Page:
In the 110 th Congress, Representative Baird was chair of the subcommittee on Research and Science Education. Under his leadership, the subcommittee worked on two major areas: education in science, technology, engineering, and mathematics (STEM), especially for women and minorities; and science diplomacy, including national security and international cooperation.
The subcommittee on Research and Science Education held hearings on the laboratory experience of U.S. high school students; the role of community colleges; and the National Science Board’s Action Plan for STEM Education. One hearing focused on nanotechnology education. As a result of his subcommittee’s hearings, Representative Baird cosponsored H.R. 6314, Fulfilling the Potential of Women in Academic Science and Engineering Act of 2008.
Representative Baird’s interest in the transnational nature of science led him to work with the American Association for the Advancement of Science (AAAS) in setting up the Center for Science Diplomacy, initiated in October 2008. The cooperation with the AAAS underlines Representative Baird’s emphasis on the importance of nongovernmental organizations and universities in international science and technology cooperation.We salute Representative Baird for his services to the future of science as the basis of public policy at home and across the globe.
Representative Michael M. Honda is a former science teacher and school principal who has represented a San Jose district in California for eight years. His work in Congress advances his lifelong passion for bringing scientific knowledge to the public and for advocating science as the basis of difficult policy decisions. His own lifestory—his Japanese-American family was interned in Colorado during World War II—has strengthened his compassion for minorities in U.S. society. He was also a member of the Peace Corps in El Salvador and is fluent in Spanish.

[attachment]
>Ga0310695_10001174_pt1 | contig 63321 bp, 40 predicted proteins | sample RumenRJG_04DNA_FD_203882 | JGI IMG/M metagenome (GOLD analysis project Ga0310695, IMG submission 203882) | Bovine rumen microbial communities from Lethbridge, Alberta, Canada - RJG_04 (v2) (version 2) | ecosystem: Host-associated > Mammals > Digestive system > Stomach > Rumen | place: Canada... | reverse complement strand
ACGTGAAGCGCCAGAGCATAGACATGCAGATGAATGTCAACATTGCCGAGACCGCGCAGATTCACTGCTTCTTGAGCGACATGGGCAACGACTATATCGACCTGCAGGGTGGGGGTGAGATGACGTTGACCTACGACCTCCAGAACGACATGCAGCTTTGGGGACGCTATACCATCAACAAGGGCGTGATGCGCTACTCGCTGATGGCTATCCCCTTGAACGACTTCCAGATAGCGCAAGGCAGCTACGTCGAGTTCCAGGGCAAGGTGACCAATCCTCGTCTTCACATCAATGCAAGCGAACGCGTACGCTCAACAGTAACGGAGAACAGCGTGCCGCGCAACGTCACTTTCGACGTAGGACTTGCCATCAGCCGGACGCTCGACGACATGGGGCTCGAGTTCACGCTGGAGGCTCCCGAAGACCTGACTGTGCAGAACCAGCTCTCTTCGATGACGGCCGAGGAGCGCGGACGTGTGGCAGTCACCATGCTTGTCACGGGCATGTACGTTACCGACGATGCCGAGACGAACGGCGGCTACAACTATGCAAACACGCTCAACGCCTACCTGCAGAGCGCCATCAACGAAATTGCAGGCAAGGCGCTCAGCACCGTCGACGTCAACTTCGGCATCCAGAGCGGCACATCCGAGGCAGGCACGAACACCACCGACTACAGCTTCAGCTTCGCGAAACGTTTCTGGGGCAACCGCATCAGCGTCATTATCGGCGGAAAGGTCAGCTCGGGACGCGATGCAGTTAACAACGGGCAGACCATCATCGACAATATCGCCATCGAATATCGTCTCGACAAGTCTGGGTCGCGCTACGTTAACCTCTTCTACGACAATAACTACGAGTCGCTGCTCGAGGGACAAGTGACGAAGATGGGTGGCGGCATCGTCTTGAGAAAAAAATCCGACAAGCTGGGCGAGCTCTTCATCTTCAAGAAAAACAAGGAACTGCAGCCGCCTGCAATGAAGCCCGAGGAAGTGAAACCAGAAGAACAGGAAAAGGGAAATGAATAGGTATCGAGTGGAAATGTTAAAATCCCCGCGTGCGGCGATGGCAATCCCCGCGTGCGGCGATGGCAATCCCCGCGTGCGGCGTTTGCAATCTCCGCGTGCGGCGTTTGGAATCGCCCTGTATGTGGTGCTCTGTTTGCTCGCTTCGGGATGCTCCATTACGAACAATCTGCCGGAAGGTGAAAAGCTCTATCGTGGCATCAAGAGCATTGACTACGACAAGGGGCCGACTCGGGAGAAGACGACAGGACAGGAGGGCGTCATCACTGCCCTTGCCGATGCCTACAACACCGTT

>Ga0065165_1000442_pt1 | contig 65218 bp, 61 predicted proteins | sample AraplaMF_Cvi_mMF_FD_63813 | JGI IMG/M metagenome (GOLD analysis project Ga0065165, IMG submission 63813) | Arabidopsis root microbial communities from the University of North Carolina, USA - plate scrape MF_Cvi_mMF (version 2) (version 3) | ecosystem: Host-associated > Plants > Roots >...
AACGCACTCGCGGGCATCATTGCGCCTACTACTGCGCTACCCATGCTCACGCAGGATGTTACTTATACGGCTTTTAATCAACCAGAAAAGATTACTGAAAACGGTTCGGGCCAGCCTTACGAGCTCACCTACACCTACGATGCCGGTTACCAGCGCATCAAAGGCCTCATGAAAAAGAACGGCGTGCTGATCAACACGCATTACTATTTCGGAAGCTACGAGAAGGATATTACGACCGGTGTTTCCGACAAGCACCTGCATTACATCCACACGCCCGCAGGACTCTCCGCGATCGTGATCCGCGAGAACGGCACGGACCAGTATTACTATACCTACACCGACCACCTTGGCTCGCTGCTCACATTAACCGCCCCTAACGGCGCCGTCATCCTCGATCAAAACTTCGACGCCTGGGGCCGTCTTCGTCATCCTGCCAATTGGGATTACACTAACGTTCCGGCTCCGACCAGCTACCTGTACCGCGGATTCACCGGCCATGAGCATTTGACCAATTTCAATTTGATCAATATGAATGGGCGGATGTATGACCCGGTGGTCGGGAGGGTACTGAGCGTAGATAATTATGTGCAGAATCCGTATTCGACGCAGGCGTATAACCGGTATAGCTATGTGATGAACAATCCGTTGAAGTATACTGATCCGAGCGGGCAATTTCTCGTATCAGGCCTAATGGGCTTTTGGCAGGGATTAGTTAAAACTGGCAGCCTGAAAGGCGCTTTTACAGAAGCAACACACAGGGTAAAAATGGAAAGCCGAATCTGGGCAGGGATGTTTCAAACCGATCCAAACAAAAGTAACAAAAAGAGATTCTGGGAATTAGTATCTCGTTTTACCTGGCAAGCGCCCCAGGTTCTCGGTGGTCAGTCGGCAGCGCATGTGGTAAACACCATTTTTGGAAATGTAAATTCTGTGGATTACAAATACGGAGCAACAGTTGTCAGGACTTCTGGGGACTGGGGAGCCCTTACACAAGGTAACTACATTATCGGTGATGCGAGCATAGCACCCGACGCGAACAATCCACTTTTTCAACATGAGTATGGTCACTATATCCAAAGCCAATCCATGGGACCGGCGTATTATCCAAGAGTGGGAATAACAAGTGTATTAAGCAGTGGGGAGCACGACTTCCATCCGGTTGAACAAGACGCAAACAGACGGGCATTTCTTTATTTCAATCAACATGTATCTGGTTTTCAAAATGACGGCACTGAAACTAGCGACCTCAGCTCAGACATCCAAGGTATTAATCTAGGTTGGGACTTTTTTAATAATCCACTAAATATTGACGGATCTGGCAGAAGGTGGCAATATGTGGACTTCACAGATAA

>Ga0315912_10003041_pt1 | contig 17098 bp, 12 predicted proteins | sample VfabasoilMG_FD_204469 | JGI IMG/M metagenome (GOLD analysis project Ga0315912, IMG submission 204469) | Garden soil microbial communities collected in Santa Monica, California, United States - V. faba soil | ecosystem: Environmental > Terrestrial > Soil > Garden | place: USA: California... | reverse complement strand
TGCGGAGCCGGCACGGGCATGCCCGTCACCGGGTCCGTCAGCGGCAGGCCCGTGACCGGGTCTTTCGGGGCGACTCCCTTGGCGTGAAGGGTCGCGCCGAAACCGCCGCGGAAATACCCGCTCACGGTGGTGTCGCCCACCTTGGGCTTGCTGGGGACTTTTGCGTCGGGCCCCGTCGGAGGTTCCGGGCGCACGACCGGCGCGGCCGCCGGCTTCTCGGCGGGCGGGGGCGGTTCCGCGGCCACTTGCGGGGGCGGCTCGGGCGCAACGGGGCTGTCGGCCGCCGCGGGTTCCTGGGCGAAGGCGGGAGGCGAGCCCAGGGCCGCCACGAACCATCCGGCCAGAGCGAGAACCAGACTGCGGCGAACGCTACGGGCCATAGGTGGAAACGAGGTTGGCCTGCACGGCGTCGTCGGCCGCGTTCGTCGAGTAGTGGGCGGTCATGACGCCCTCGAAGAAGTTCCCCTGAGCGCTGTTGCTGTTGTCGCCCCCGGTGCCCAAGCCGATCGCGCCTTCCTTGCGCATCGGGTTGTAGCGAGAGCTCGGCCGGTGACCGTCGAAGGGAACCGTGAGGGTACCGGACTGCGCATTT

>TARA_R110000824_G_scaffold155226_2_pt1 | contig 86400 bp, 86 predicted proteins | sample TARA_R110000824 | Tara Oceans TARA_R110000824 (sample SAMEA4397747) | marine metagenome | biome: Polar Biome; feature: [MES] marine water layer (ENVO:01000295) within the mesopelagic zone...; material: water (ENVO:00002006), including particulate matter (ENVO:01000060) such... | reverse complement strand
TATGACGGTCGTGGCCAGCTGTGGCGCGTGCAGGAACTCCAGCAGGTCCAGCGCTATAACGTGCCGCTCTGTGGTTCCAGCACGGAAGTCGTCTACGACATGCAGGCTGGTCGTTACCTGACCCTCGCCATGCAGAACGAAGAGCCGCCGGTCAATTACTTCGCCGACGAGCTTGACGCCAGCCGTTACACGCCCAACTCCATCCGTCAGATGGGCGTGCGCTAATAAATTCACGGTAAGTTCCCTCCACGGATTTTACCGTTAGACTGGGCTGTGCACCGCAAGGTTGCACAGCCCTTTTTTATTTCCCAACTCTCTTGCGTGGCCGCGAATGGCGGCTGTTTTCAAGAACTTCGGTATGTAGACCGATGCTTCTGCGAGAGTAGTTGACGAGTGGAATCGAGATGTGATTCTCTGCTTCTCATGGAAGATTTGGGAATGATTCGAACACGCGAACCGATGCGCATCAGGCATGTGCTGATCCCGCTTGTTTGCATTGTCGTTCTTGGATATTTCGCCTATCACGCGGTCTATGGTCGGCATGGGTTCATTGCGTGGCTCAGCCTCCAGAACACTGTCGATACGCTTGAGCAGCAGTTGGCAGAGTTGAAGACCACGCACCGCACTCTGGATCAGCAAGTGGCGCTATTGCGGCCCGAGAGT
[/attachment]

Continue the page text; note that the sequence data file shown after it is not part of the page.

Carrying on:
In 2008, Representative Honda introduced in the House H.R. 6104, The Enhancing Science, Technology, Engineering, and Mathematics Education Act simultaneously with then-Senator Barack Obama in the Senate. Other bills that Representative Honda introduced include The Global Warming Education Act; Innovations for our Nation’s Vital Educational Needs for Technology; National Hepatitis B Act; and Nanotechnology Advancement and New Opportunities Act . He cosponsored the Clean Energy Act of 2007, and has made public statements objecting to references to “clean coal.”
He has shown his compassion towards immigrants struggling to learn English with his Strengthening Communities through Education and Integration Act in 2008.
Believing strongly that religion should not only be separate from state business, but should also be respected, Representative Honda eloquently defended the right of Representative Keith Ellison to use the Quran when he was sworn in as Congress’s only Muslim member in 2007. Representative Honda has often defended American Muslims from unreasonable slurs and verbal attacks. We salute Representative Honda for his devotion both to science education and to civil rights.